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-----Original Message-----
Behalf Of Rick Herrmann
Sent: Thursday, September 29, 2005 10:26 AM
To: 'WISPA General List'
Subject: RE: [WISPA] I need 100% participation RIGHT NOW! This means


-----Original Message-----
Behalf Of John Scrivner
Sent: Thursday, September 29, 2005 12:01 AM
Subject: [WISPA] I need 100% participation RIGHT NOW! This means YOU!

If you are on other lists please forward this message to every
unlicensed list you know of so we get 100% of this industry to do this
PLEASE! This will take about 5 minutes of your time and it may make
history for our industry.

The FCC has had an open Notice of Proposed Rulemaking" called 04-186 -
Unlicensed Operation in the TV Broadcast Bands. They have tried to stall
this proceeding out because the NAB - National Association of
Broadcasters does not want anyone to use TV channels but them. In fact
the NAB has even stooped to putting out propaganda in the form of a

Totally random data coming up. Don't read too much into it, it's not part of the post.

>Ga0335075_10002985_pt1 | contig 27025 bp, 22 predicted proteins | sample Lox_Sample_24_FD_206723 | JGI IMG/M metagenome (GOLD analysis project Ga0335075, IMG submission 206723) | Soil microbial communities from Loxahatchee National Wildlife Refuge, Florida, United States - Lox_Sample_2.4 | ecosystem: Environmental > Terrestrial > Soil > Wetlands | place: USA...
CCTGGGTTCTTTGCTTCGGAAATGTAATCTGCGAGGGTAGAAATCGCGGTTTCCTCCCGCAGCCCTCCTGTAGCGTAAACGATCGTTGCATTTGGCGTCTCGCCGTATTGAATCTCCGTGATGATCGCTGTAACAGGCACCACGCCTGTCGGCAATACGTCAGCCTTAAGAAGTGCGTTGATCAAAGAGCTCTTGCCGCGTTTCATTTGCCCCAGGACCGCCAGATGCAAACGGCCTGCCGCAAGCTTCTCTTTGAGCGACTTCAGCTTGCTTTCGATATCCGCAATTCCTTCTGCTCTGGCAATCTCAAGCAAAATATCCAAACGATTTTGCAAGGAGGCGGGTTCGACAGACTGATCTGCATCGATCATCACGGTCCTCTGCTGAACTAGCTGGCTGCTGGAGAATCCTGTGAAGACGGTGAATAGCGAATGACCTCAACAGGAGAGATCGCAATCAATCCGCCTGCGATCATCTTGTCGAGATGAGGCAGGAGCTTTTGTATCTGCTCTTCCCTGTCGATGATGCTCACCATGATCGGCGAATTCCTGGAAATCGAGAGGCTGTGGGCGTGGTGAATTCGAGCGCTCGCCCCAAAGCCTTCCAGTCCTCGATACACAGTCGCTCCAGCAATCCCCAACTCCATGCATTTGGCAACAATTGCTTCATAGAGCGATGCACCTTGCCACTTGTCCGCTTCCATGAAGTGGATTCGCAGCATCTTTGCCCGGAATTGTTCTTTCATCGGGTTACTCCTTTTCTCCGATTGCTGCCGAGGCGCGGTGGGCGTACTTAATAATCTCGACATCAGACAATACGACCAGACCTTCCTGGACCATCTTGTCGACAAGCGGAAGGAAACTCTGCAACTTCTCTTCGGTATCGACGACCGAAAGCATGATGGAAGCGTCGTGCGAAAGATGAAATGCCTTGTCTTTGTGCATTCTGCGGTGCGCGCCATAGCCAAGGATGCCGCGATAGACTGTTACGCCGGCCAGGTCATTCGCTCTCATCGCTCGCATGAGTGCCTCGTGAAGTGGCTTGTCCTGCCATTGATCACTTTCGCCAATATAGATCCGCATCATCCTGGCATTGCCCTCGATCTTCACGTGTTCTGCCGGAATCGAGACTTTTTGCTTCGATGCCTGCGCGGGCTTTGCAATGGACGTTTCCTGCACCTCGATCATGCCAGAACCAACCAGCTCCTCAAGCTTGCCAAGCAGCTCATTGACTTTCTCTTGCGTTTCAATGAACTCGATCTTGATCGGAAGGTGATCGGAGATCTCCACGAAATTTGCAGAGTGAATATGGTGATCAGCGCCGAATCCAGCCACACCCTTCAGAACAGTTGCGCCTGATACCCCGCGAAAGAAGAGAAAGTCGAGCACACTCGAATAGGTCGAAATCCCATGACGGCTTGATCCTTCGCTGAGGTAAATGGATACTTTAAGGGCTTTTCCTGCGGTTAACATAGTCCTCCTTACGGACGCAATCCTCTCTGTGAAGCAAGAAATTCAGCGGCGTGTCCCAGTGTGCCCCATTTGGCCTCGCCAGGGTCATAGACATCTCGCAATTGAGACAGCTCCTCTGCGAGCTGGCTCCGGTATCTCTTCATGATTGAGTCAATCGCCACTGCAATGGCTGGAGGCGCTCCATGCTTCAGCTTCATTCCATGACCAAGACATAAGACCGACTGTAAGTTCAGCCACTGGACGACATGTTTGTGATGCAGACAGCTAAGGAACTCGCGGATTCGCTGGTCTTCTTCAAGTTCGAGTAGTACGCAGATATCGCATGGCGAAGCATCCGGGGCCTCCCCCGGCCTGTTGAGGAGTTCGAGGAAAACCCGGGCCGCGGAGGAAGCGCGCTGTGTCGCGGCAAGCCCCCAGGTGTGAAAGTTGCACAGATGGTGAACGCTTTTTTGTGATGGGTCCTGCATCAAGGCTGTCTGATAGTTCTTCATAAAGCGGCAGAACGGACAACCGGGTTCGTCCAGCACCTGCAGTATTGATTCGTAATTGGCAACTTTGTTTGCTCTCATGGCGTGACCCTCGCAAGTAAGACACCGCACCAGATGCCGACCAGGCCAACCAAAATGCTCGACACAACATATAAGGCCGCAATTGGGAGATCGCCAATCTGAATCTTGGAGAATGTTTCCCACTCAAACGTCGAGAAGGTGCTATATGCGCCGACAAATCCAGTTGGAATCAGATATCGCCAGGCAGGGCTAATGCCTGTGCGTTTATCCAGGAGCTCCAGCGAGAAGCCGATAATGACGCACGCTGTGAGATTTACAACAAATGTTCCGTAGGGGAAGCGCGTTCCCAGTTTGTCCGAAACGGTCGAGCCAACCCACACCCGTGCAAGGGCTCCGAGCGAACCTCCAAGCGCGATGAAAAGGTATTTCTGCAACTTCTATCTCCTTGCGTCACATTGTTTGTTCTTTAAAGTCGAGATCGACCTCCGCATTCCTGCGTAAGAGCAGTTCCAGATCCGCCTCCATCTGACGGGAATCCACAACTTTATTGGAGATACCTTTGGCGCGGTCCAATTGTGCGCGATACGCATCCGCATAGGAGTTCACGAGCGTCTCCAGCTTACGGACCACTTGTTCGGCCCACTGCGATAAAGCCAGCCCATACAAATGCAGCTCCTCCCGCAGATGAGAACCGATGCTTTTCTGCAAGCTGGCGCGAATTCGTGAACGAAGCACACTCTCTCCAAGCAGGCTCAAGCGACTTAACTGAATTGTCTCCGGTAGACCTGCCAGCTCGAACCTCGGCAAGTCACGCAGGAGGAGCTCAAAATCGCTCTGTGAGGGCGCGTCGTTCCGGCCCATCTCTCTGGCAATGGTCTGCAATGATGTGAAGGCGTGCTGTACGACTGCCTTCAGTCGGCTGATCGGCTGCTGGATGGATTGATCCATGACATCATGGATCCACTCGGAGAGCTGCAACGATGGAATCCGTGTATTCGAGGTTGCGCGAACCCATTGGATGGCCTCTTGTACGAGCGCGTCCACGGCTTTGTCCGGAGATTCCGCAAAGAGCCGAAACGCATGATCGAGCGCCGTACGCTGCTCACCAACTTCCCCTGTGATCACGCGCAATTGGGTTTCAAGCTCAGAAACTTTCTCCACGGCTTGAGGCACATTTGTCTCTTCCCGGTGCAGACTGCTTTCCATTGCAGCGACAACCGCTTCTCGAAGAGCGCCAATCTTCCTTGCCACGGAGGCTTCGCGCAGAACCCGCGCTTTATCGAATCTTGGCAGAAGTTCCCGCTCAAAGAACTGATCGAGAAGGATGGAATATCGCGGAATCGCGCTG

video docu-drama portrayal of a Grandma who cannot watch TV because the
evil unlicensed operators were messing up her TV reception with their
demonic unlicensed broadband operations (ok I embellished a bit).

Here is the deal. If we lose this fight it is not going to be over a
lame video showing a grandma losing her TV stations from our efforts. I
am gonna kick some NAB ass before I let that happen.


A from will appear magically in your web browser. Fill in the blanks
with your contact information. Use the guide below for specific lines to
help you with items you may not know how to fill in correctly.

1) Where it says "Proceeding" type in 04-186
2) For the "Mail Correspondence to" line click on "Name".
4) and 5) Leave Blank
11) Check "Late Filed" check box.
12) Select the drop down for "Statement for the Record"

The other lines not listed above are things like your name which I will
assume you guys have covered. :-)

Then type your comments about why you need those TV channels for
broadband. Give good reasons and do not argue with the FCC. Just tell